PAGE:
Let’s Talk Compliance – Information Security vis-à-vis Labour Law – Need of the hour!!!

Information Security depicting data flow to secure Labour law and employee data privacy

What does labour law have to do with information security?
On the face of it, this question and the title may appear intriguing for the uninitiated labour law (LL in short) experts for whom the Information Security (IS in short) may be a new domain. Presently, among a major section of population, it appears that IS is being perceived as something to do with IT (Information Technology) or controls or audits. The truth is more expansive than this view.

Let us start with a high-level conceptual history of LL. The need, codification and expansion of LL came about due to the appalling condition of workers in various establishments, originally in England, which was the first, apparently, country to formalize “industrialization”. A common thread or purpose or theme, stated or otherwise, of various laws, status, regulations or rules, globally, is, among other things, to protect the rights, provide safety, welfare and security of individuals, thereby preventing discrimination and exploitation.

Long before the advent of Information Technology (IT), data/information security was considered important while dealing with sensitive and/or confidential data/information; however the handling of data/information was more manual. People were aware of the sensitivity and the spirit of maintaining confidentiality was largely prevalent. With the intense presence of IT in every other field now, ‘Information Security’ has gained more significance but poses new challenges due to the proliferation of IT and ease of use in this system.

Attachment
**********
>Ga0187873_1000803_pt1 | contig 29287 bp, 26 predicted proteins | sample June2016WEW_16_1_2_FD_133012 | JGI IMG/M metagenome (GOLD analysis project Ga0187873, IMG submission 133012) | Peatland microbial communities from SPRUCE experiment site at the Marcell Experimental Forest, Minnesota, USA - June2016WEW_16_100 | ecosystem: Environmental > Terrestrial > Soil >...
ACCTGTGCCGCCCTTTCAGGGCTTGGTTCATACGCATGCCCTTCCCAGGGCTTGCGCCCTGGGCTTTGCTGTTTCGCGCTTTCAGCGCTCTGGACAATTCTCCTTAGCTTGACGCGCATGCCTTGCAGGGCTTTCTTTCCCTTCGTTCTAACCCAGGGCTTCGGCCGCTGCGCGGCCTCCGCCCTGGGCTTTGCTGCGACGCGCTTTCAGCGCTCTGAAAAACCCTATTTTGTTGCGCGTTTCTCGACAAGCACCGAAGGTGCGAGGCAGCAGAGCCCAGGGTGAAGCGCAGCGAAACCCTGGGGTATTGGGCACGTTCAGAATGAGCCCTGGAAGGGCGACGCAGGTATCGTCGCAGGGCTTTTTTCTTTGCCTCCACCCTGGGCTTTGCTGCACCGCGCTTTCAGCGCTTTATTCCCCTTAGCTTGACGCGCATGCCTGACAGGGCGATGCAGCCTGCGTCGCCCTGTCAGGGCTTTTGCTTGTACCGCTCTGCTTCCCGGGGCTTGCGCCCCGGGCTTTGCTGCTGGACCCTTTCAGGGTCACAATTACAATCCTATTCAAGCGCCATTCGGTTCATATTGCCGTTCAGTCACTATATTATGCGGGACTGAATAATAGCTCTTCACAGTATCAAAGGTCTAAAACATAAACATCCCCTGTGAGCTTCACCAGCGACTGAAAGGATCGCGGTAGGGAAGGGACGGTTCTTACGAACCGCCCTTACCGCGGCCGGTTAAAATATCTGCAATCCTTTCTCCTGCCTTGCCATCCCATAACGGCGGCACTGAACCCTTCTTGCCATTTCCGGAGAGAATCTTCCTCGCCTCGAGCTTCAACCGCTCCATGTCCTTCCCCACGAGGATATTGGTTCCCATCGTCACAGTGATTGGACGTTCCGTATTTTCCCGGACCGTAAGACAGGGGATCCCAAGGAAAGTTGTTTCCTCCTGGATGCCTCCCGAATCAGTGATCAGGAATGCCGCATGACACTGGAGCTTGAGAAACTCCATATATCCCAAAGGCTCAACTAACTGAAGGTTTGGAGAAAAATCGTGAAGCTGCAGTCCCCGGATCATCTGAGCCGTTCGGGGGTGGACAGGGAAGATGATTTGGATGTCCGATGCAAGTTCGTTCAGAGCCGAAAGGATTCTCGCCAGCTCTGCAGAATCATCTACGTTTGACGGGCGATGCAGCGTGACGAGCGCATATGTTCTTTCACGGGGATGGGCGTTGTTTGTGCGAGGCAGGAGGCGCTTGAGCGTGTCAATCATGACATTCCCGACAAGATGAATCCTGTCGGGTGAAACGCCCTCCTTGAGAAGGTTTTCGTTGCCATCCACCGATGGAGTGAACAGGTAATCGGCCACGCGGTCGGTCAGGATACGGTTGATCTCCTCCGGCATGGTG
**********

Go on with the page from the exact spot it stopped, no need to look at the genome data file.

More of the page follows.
The global standard and accepted definition of IS is “Preservation of Confidentiality, Integrity and Availability of Information”. Thus security of employee’s information needs to be ensured. A well-defined and implemented Information Security Management System will give confidence towards compliance. Employee’s information comes in two different flavours: Personally Identifiable Information (PII) and Sensitive Personally Identifiable Information (SPII) and both of which need to be secured. Generally, SPIIs are private in nature and thus linked to an individual’s privacy.

In the contemporary context, privacy is an explicit right of individual and that too being considered a fundamental one globally. As far as India is concerned the Supreme Court, in Justice K.S.Puttaswamy (Retd) and Anr. Vs Union of India And Ors. on 24 August 2017, pronounced that privacy is a fundamental right. Thus the privacy of employees needs to be protected in compliance with provisions of laws. A couple of examples: (1) EU’s GDPR is an elaborate and robust regulation pertaining to Privacy and (2) Rule 4 of Information Technology Rules, 2011 (India) mandates that ”Body corporate” shall have a Privacy policy. In addition, a more comprehensive regulation is being considered and planned to be taken up for passing (Data Protection Bill) by the Indian Parliament.

Any ISMS (Information Security Management Systems) designed and implemented to secure and protect individual’s information thus should ensure those information aspects of and individual’s Privacy right are upheld. A robust ISMS would not only ensure privacy rights of employees of an organization, but it will also secure the privacy of all individuals (eg: contractors, vendors, client, visitors) whose information the organization collects, processes, stores, or transmits. In addition, to protecting information and privacy, ISMS will prevent misuse or overuse or exploitation of an individual’s data/information.